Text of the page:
Jim Woodring (w/a)
Camila says: Big fat collection of all things Jim Woodring that aren’t Frank related. The bulk of it is the stuff originally published as single issues as ‘Jim’ and then collected as ‘The Book of Jim’, but there are lots of little bits from other assorted publications, making this the ultimate collection for anyone who wants to experience a little bit of the genius madness that goes on in Woodring’s head.
This week, we stray off he path and go Wayward #1, check the charts for the latest Pop #1, call it a night with Silver Surfer #5, talk it out with Sundowners #1, figure out the action with Gi Joe vs Transformers #2, and much more!
We also take the top rope and look at Box Brown’s Andre the Giant graphic novel from First Second.
Liz Prince (w/a)
Camila says: Just a few months after the release of Alone Forever, Liz Prince is back with her first long-format graphic novel Tomboy, where she shares her experiences of growing up, of refusing to conform to the generally expected ideals of what a girl should look and behave like, and of just being totally and completely awesome.
Anyone who has asked me for book recommendations in the past few years, especially those into autobiographical comics, will have heard me going on about my love for Liz Prince and her books Alone Forever, Delayed Replays, and Will you still love me if I wet the bed. Those are also autobiographical, but are more like journals chronicling situations and relationships she was experiencing at the time;Tomboy, on the other hand, starts with a very young Liz, takes us all the way through her teenage years and adulthood, addressing issues of identity, gender, conformity, and growing up in general, all with the same humour, charm and excellence that graces her other works. Highly recommended!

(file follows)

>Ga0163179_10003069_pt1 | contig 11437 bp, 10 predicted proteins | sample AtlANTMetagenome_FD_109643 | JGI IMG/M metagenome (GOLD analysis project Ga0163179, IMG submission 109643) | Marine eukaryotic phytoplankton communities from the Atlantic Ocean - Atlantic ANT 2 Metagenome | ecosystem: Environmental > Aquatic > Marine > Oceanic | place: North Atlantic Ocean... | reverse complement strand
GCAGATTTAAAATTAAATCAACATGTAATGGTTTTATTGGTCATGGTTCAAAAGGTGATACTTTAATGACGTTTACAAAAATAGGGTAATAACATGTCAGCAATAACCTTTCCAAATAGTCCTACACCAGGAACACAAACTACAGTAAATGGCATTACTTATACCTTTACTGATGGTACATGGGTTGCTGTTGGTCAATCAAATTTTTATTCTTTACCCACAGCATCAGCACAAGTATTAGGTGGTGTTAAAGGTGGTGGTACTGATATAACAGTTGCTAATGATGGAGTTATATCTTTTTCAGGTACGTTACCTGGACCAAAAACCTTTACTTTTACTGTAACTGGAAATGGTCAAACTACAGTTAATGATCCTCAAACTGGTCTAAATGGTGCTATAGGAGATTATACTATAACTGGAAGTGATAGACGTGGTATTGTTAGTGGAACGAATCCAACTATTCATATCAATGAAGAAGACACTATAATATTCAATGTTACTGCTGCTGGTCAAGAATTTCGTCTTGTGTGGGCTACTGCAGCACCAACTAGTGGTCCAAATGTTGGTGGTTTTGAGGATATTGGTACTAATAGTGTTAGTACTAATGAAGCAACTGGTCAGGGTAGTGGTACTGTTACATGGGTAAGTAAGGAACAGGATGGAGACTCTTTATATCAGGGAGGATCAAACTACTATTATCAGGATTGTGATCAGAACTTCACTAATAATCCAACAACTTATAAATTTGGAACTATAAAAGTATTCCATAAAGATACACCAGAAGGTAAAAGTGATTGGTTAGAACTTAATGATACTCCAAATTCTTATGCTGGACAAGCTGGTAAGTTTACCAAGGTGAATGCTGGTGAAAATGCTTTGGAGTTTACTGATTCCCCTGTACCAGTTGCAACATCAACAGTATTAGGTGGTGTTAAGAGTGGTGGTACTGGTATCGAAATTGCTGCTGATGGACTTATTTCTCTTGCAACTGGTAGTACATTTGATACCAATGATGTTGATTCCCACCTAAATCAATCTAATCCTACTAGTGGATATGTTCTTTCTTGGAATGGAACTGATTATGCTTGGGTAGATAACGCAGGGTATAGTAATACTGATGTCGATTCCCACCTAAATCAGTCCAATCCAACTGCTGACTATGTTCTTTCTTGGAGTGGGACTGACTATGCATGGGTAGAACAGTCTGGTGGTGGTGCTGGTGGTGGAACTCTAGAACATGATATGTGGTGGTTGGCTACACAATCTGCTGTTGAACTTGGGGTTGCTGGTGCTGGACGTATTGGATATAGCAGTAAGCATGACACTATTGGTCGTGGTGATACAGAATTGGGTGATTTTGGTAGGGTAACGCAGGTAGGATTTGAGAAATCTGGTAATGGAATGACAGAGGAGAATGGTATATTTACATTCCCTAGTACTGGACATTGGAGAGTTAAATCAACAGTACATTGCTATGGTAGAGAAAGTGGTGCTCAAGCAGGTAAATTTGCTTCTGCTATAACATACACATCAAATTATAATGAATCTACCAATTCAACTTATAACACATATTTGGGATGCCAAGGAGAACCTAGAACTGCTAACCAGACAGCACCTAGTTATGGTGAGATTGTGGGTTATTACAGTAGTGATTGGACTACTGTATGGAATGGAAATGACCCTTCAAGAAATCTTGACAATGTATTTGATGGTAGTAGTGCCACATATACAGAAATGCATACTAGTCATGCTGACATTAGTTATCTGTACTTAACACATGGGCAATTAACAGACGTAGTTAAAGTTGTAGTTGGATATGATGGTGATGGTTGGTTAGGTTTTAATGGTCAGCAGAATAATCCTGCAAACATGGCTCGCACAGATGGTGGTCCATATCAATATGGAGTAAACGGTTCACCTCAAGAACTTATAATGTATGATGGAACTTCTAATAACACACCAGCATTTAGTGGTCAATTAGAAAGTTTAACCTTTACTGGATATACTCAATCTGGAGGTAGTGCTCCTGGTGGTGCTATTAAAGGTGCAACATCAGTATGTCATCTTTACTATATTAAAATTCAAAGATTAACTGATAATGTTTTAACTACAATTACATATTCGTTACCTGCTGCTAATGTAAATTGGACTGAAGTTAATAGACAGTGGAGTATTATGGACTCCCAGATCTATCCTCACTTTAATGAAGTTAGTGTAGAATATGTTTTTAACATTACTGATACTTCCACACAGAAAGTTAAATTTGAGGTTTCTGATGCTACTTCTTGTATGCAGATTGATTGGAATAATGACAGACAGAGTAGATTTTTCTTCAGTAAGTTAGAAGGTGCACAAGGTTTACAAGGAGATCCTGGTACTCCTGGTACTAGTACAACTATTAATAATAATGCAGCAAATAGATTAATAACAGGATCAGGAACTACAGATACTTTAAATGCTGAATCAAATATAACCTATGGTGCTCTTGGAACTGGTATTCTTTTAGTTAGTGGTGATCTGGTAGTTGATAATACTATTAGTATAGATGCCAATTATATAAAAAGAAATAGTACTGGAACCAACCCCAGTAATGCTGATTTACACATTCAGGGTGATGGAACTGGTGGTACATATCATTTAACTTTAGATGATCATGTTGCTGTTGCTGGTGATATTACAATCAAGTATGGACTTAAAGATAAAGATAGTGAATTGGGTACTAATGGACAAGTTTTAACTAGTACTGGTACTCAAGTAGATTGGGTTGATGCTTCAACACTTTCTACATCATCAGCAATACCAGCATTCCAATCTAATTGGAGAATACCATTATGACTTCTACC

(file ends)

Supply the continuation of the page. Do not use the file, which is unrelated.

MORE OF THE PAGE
The Goon: Occasion Of Revenge #2
Eric Powell (w/a)
Dark Horse Comics
Chris says: After a brief hiatus, The Goon returns in the first of series of minis created wholly by Eric Powell. Following on from the done-in-one tales he’d favoured over the last couple of years, Powell mines early continuity to create a bold new chapter in the story of The Goon and Franky. This time around he’s found love in the arms of a new woman – but with the return of some old foes you can tell this won’t end well. Each issue of the series is exquisitely rendered by Powell, with subtle coloring designed to communicate the tone and feel of the story. Despite drawing on elements from the past, this new mini is fully accessible in its own right, and can be enjoyed by old and new fans alike. If you haven’t checked out The Goon before, then do yourself a favour and buy the first two issues of this mini … Hopefully you’ll fall for the loveable lug, just like we did. You can hear more about Eric Powell, The Goon, and why the book’s been gone for so long in this recent interview I did with the creator.